Your teacher mentioned it at the beginning of the semester.
You probably brushed it off but it always comes back when you least expect it: group projects.
These are two of the most dreaded words that can come out of a teacher’s mouth, but almost every student will face one, or many, group projects throughout their college experience.
Group projects are intended to develop your leadership abilities while also providing an opportunity to show you are capable of working as part of a team.
With these seven tips, group projects no longer need to be something to stress out about or hastily throw together the night before it’s due.
1. Choose group members wisely
If your teacher allows you to choose your own project members, do so with consideration. If you know your friend has three jobs, an internship and a five class schedule, this probably makes your friend a poor partner to work with assuming a group project will likely not be a main priority. If you don’t know anybody in the class, I suggest some light Facebook stalking and striking up conversations with surrounding peers.
2. Figure out the best means of communication
The group has been assembled. There are a myriad of ways to communicate and, as a team, it needs to be determined which ways work best for your particular group. Emails, phone calls, Facebook groups and Tweets are all great, but I highly recommend creating a Gmail account and using Google Documents.
All group members are able to collaborate on the same document simultaneously, which may even eliminate the need for some group meetings. No matter which means your group chooses, make sure to have a list of everyone’s name, email and phone number sent out to each member. You will regret not doing this if, while struggling to put the project together the night before it’s due, you realize nobody wrote the conclusion.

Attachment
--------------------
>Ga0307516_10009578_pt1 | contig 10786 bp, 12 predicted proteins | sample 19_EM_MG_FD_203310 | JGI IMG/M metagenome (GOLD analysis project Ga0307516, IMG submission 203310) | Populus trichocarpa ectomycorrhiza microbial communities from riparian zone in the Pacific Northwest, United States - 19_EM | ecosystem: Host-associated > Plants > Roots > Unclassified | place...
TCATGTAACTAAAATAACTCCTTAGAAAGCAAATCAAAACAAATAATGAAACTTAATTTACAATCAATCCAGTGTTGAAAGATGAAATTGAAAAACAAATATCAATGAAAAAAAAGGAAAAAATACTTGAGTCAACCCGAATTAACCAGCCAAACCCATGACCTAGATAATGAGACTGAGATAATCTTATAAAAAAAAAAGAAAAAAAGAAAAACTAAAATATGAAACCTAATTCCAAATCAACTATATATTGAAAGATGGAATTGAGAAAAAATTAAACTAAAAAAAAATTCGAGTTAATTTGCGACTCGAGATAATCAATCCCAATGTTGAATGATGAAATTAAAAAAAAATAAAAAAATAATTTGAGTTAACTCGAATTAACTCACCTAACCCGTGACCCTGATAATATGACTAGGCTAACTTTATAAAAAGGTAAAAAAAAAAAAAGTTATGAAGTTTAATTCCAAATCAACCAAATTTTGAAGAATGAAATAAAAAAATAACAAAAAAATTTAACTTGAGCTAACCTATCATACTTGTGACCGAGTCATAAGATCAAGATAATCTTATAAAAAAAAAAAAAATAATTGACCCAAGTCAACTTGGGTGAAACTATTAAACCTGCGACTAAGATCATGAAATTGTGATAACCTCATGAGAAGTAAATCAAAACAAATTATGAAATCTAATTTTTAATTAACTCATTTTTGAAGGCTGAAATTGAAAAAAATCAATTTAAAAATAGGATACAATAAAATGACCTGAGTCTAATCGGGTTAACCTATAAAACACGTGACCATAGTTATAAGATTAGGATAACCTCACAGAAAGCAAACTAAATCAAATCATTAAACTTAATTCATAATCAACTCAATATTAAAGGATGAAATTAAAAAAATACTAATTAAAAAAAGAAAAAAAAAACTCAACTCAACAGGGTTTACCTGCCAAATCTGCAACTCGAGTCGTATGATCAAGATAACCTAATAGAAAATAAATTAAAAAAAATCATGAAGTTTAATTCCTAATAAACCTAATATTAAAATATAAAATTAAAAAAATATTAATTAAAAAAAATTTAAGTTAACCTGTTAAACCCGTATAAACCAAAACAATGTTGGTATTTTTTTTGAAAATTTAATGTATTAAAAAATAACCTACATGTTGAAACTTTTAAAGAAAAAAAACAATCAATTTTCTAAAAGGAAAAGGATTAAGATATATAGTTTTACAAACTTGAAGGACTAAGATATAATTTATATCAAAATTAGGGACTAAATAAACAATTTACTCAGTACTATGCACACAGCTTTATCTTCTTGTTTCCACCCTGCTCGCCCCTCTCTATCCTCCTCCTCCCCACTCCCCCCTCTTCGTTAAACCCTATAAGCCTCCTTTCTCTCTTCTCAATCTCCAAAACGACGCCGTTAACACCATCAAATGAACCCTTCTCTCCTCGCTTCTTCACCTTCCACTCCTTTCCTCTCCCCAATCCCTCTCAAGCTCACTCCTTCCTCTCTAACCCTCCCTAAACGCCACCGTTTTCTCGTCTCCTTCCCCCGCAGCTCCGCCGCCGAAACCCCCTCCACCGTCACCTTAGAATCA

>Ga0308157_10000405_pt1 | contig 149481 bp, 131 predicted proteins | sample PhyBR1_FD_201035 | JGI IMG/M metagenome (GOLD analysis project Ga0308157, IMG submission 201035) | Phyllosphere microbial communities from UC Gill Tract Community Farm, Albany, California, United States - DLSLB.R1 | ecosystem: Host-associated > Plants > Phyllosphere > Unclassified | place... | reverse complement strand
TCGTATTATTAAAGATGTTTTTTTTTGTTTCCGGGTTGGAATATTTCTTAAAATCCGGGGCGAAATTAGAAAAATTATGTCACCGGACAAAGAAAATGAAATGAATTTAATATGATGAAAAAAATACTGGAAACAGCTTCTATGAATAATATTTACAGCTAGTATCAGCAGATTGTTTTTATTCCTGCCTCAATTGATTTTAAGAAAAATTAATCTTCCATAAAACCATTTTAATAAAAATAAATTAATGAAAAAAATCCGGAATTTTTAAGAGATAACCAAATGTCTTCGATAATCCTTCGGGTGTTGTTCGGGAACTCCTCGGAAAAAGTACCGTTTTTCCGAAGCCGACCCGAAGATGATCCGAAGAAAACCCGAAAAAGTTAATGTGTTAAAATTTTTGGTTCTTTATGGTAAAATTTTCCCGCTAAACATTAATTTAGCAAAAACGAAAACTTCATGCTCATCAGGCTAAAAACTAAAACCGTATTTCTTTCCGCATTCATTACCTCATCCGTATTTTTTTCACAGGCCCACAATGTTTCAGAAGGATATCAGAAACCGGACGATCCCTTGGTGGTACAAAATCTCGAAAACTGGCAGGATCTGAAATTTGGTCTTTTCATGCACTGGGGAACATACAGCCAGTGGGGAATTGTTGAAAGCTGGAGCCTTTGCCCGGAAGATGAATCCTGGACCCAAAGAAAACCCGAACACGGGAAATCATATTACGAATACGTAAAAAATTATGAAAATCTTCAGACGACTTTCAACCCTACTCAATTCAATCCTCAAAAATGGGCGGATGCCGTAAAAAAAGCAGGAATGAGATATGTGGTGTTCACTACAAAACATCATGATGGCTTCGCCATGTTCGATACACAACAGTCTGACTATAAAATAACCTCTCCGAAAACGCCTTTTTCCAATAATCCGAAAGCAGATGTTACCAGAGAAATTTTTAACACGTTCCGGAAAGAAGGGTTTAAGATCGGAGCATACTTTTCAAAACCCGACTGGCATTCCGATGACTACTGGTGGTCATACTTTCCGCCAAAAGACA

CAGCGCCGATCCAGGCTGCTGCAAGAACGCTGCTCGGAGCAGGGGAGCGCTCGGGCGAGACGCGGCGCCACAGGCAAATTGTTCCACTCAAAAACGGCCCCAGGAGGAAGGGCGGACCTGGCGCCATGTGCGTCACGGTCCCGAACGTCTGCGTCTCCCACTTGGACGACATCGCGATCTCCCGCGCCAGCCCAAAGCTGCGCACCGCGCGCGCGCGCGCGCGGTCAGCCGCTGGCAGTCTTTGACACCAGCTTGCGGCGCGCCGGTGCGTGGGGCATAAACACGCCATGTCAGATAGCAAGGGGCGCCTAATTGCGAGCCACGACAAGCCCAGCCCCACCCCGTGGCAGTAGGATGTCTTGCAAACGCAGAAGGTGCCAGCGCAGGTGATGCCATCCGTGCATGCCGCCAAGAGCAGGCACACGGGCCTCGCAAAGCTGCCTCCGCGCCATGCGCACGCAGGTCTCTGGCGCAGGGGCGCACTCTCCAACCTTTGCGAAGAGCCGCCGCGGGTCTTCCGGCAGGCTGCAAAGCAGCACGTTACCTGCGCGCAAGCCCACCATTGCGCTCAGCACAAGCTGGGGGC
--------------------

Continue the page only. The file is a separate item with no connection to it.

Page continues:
3. Set check-ins and deadlines
Assign each group member tasks they are responsible to complete. If you create periodic check-ins throughout the project, you will be able to ensure every member is contributing – or not contributing. These check-ins let the group come together, share their findings and discuss any problems or new ideas. Deadlines are meant to establish priorities for what needs to get done first and help eliminate panic caused by leaving work for the last minute. Always have everything in writing to avoid confusion or the frantic, “I didn’t know that was my job,” conversation.
4. Take the lead
Don’t fear stepping up and being the team coordinator or leader. If you get stuck with a group full of slackers, this is the perfect opportunity to expand your leadership skills and take control. This doesn’t mean being the person who does all the work, but ensuring everything gets done on time.
Leaders also facilitate communication between members and help keep members on track. If you find yourself in the leadership role, keep an open mind and listen to everyone’s opinions. The best leaders can find a compromise that all group members can agree with.
5. Give a time cushion at the end of the project
People get sick, documents get deleted, group members are irresponsible. For the unexpected and unaccounted for issues, set an earlier date than the actual due date for the project to be completed. By giving the team a few extra days as a time cushion, catastrophes and dilemmas can be solved by the time of the teacher’s due date.
6. Don’t be afraid to ask your professor for help
Asking for help does not show weakness – it proves to professors that you care about the outcome of the project and are willing to try alternative solutions to achieve success. If your research hypothesis is failing or someone is not pulling their weight, have the courage to ask your teacher for help with the next steps. As educators, pfofessors are full of guidance that you can use to move forward. After all, the teacher assigned the project, so why not pick their brain for more knowledge?
7. Stay positive
Although time consuming and at times, stressful, group projects are beneficial for providing realistic examples of what your future internship or career may entail. Coming up with an entire media strategy for a local pizza spot may later help with your prospective job in the advertising field or the public service announcement project can assist with your future in broadcast journalism. By focusing on the positives instead of the negatives, you give yourself the chance to learn the most out of each project and apply it to the real world.
Group projects don’t have to be scary or cause you angst. They can be conquered and by following these tips and tricks, you can ensure your next experience will be one of your best.
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